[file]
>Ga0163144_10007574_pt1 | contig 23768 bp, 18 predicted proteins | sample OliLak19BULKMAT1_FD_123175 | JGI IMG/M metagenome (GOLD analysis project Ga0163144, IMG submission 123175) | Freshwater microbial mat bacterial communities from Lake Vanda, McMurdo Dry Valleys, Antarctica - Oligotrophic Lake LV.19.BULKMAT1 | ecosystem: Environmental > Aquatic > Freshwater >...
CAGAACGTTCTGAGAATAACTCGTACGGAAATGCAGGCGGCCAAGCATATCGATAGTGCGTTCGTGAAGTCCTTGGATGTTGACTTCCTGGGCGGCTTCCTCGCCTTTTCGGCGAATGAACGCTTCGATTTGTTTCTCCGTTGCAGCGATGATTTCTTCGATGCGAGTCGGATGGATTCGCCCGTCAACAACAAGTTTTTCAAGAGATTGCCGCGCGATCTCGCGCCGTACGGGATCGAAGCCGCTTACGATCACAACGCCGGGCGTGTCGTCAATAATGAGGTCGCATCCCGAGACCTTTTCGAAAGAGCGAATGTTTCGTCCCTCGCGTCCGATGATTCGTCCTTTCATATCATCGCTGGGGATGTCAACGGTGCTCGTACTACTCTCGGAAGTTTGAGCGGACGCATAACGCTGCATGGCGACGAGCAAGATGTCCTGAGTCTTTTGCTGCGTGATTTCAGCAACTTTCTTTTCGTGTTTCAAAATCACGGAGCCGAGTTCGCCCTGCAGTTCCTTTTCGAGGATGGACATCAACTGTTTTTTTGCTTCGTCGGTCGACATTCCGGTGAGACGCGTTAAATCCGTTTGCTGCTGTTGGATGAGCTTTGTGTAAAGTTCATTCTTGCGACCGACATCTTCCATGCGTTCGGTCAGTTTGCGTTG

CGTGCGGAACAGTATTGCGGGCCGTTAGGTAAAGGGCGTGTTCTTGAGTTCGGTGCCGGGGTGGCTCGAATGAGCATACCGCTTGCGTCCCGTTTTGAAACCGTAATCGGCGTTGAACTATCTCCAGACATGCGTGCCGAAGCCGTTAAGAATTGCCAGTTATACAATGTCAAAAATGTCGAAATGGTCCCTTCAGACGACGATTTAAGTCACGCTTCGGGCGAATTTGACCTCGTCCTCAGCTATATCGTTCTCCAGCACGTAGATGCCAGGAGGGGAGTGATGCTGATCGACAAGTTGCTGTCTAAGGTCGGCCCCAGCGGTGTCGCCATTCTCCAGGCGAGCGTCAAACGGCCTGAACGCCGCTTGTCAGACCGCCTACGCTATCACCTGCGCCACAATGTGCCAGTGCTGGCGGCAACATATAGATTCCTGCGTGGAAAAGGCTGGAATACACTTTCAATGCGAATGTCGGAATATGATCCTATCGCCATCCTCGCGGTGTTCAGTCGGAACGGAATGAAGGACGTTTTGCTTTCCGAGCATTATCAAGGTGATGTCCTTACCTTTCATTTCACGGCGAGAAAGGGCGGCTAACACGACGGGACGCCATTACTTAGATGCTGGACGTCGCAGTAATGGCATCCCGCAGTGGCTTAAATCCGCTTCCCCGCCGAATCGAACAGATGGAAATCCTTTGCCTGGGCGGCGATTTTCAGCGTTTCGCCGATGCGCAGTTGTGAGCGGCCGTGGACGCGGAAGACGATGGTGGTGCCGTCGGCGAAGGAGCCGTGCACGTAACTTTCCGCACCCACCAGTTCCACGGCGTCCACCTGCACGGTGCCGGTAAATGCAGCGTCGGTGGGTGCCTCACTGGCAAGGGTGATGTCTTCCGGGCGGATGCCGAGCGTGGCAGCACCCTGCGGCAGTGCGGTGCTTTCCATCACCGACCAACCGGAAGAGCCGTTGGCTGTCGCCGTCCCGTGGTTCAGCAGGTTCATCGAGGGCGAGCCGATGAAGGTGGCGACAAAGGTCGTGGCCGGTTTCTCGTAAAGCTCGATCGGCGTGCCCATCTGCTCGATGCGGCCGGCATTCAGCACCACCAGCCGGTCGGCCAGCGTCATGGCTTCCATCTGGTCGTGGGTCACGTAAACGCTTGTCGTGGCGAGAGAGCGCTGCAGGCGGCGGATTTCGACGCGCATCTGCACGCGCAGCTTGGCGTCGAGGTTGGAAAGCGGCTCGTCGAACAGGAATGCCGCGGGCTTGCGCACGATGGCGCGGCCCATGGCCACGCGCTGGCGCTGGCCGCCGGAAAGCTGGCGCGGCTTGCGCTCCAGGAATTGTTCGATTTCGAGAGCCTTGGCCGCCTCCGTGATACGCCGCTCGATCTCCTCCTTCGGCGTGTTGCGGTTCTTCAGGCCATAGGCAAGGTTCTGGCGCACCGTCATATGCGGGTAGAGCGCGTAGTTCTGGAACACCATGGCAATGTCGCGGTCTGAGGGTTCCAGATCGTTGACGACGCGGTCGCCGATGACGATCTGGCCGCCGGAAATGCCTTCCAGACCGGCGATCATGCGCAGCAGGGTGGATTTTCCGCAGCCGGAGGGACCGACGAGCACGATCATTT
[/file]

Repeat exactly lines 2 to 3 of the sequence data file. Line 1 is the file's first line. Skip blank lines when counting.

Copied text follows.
CAGAACGTTCTGAGAATAACTCGTACGGAAATGCAGGCGGCCAAGCATATCGATAGTGCGTTCGTGAAGTCCTTGGATGTTGACTTCCTGGGCGGCTTCCTCGCCTTTTCGGCGAATGAACGCTTCGATTTGTTTCTCCGTTGCAGCGATGATTTCTTCGATGCGAGTCGGATGGATTCGCCCGTCAACAACAAGTTTTTCAAGAGATTGCCGCGCGATCTCGCGCCGTACGGGATCGAAGCCGCTTACGATCACAACGCCGGGCGTGTCGTCAATAATGAGGTCGCATCCCGAGACCTTTTCGAAAGAGCGAATGTTTCGTCCCTCGCGTCCGATGATTCGTCCTTTCATATCATCGCTGGGGATGTCAACGGTGCTCGTACTACTCTCGGAAGTTTGAGCGGACGCATAACGCTGCATGGCGACGAGCAAGATGTCCTGAGTCTTTTGCTGCGTGATTTCAGCAACTTTCTTTTCGTGTTTCAAAATCACGGAGCCGAGTTCGCCCTGCAGTTCCTTTTCGAGGATGGACATCAACTGTTTTTTTGCTTCGTCGGTCGACATTCCGGTGAGACGCGTTAAATCCGTTTGCTGCTGTTGGATGAGCTTTGTGTAAAGTTCATTCTTGCGACCGACATCTTCCATGCGTTCGGTCAGTTTGCGTTG

CGTGCGGAACAGTATTGCGGGCCGTTAGGTAAAGGGCGTGTTCTTGAGTTCGGTGCCGGGGTGGCTCGAATGAGCATACCGCTTGCGTCCCGTTTTGAAACCGTAATCGGCGTTGAACTATCTCCAGACATGCGTGCCGAAGCCGTTAAGAATTGCCAGTTATACAATGTCAAAAATGTCGAAATGGTCCCTTCAGACGACGATTTAAGTCACGCTTCGGGCGAATTTGACCTCGTCCTCAGCTATATCGTTCTCCAGCACGTAGATGCCAGGAGGGGAGTGATGCTGATCGACAAGTTGCTGTCTAAGGTCGGCCCCAGCGGTGTCGCCATTCTCCAGGCGAGCGTCAAACGGCCTGAACGCCGCTTGTCAGACCGCCTACGCTATCACCTGCGCCACAATGTGCCAGTGCTGGCGGCAACATATAGATTCCTGCGTGGAAAAGGCTGGAATACACTTTCAATGCGAATGTCGGAATATGATCCTATCGCCATCCTCGCGGTGTTCAGTCGGAACGGAATGAAGGACGTTTTGCTTTCCGAGCATTATCAAGGTGATGTCCTTACCTTTCATTTCACGGCGAGAAAGGGCGGCTAACACGACGGGACGCCATTACTTAGATGCTGGACGTCGCAGTAATGGCATCCCGCAGTGGCTTAAATCCGCTTCCCCGCCGAATCGAACAGATGGAAATCCTTTGCCTGGGCGGCGATTTTCAGCGTTTCGCCGATGCGCAGTTGTGAGCGGCCGTGGACGCGGAAGACGATGGTGGTGCCGTCGGCGAAGGAGCCGTGCACGTAACTTTCCGCACCCACCAGTTCCACGGCGTCCACCTGCACGGTGCCGGTAAATGCAGCGTCGGTGGGTGCCTCACTGGCAAGGGTGATGTCTTCCGGGCGGATGCCGAGCGTGGCAGCACCCTGCGGCAGTGCGGTGCTTTCCATCACCGACCAACCGGAAGAGCCGTTGGCTGTCGCCGTCCCGTGGTTCAGCAGGTTCATCGAGGGCGAGCCGATGAAGGTGGCGACAAAGGTCGTGGCCGGTTTCTCGTAAAGCTCGATCGGCGTGCCCATCTGCTCGATGCGGCCGGCATTCAGCACCACCAGCCGGTCGGCCAGCGTCATGGCTTCCATCTGGTCGTGGGTCACGTAAACGCTTGTCGTGGCGAGAGAGCGCTGCAGGCGGCGGATTTCGACGCGCATCTGCACGCGCAGCTTGGCGTCGAGGTTGGAAAGCGGCTCGTCGAACAGGAATGCCGCGGGCTTGCGCACGATGGCGCGGCCCATGGCCACGCGCTGGCGCTGGCCGCCGGAAAGCTGGCGCGGCTTGCGCTCCAGGAATTGTTCGATTTCGAGAGCCTTGGCCGCCTCCGTGATACGCCGCTCGATCTCCTCCTTCGGCGTGTTGCGGTTCTTCAGGCCATAGGCAAGGTTCTGGCGCACCGTCATATGCGGGTAGAGCGCGTAGTTCTGGAACACCATGGCAATGTCGCGGTCTGAGGGTTCCAGATCGTTGACGACGCGGTCGCCGATGACGATCTGGCCGCCGGAAATGCCTTCCAGACCGGCGATCATGCGCAGCAGGGTGGATTTTCCGCAGCCGGAGGGACCGACGAGCACGATCATTT